The uncertainty in Nosara has not ended. In November, The Voice of Guanacaste received documents from Attorney Javier Chaverri that show that both the municipal land registry department and the department of works and services rejected endorsement and construction permits respectively for two properties with administrative warnings (see attachments).
Since both the National Registry as well as lawyers who are experts in the matter previously stated to this newspaper that an administrative warning “does not freeze property transactions” but rather is designed to “inform third parties that there is an internal administrative process with the purpose of determining whether or not registry abnormalities exist.” The Voice of Guanacaste interviewed Humberto Leon Abadia, lawyer and legal adviser for the Municipality of Nicoya, for in-depth insight into the municipality’s basis for making this decision. (Audio of full interview in Spanish at the end of the article)
In the interview, Leon Abadia explained that, in the view of the municipality, an administrative warning acts as a “precautionary measure.”
The precautionary measure is a ruling by a judge that limits an action in order to avoid possible damage to third parties.
That is the reason the municipality uses to not issue permits for properties with administrative warnings because, as Leon Abadia responded, the National Registry found registry irregularities that could be settled by a judge in the future, ruling that the owner is a different person from the one who requested the permit, and therefore, if the municipality gives permits, it would affect third parties.
We should mention that, in the case of an administrative warning, the order comes from the Land Registry office and not from a judge.
Also, Leon Abadia clarified that the municipality will analyze properties with administrative warnings on a case by case basis when it comes to approving or rejecting permit applications.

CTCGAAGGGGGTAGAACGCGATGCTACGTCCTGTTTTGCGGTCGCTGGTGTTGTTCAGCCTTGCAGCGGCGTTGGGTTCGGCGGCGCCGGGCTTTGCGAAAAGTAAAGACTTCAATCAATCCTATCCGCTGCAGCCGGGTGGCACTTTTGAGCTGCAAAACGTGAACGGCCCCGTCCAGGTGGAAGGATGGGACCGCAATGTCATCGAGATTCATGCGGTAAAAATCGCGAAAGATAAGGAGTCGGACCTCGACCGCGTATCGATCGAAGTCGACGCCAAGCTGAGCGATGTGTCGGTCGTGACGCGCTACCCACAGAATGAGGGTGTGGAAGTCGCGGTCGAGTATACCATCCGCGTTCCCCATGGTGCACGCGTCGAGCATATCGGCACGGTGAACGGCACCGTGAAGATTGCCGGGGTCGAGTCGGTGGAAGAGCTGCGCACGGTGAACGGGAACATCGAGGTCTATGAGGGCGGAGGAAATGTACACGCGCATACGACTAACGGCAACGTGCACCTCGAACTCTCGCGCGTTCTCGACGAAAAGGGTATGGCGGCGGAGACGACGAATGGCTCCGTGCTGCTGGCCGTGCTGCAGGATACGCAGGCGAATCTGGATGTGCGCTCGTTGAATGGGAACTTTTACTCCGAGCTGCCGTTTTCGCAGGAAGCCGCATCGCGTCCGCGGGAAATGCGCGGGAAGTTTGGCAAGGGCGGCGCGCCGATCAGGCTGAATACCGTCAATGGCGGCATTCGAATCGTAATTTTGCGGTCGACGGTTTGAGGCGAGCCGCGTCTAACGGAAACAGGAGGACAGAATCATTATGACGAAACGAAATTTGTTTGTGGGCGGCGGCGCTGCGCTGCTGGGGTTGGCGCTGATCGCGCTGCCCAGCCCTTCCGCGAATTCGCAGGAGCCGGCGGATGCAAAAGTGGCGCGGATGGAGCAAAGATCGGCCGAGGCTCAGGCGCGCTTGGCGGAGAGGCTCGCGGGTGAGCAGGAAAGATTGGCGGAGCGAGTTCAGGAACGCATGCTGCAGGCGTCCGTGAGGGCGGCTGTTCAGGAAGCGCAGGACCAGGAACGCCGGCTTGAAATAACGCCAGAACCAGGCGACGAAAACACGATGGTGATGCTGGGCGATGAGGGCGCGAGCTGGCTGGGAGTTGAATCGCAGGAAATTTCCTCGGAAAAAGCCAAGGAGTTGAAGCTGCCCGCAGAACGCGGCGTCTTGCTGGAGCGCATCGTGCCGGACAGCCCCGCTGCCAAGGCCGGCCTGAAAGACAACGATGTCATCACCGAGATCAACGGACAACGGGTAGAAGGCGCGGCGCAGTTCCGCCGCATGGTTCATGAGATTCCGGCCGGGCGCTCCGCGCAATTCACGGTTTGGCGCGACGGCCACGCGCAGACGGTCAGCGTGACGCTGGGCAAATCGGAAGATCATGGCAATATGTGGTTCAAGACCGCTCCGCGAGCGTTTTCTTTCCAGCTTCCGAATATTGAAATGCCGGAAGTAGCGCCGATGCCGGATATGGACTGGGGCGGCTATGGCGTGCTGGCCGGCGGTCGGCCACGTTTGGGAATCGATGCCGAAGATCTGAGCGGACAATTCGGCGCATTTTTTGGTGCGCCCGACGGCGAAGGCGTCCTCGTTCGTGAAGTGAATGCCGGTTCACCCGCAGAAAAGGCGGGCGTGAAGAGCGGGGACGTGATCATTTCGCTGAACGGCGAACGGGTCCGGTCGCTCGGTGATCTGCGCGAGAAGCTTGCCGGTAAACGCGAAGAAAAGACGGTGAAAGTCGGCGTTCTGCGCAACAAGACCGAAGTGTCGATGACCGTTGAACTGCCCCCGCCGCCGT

Why did the municipality make the decision to not give building permits?
The administrative warnings are generated by the land registry office and the national registry. We do not have the competency, the ability, to say something other than what the land registry says. That would be an abuse of authority. We have to abide by [the administrative warning orders] until there is a sentence that says otherwise and that clears up the situation that has been determined by the land registry to determine this administrative warning, to generate this order and this administrative warning condition.
Does the order to not give permits come from the department of works or directly from the mayor?
From the mayor I don’t know. What I do know is that the legal block is to be fulfilled. It is a responsibility that we officials have… that, in effect, every administration that takes office (in the municipality) thoroughly complies with what the legal principle says. For this, there are requirements to be met, and in the case of administrative warnings, this comes from inconsistencies detected by the national land registry.
In May, the mayor said that he was not going to give more permits, in November he said that he was going to give permits, but now they are not giving permits…
I do not know the position of Mr. Marcos [Jimenez]. As advisors, we very much adhere to the principle of legality. In other words, we are not going to tell the head of the municipality “do this” if there is no basis that supports it as such. In the case of the department of engineering and construction control, they are technicians skilled in the subject and they handle the legal block because they have to settle it; they have to issue acts of approval and have to have a basis when they do not approve (permits).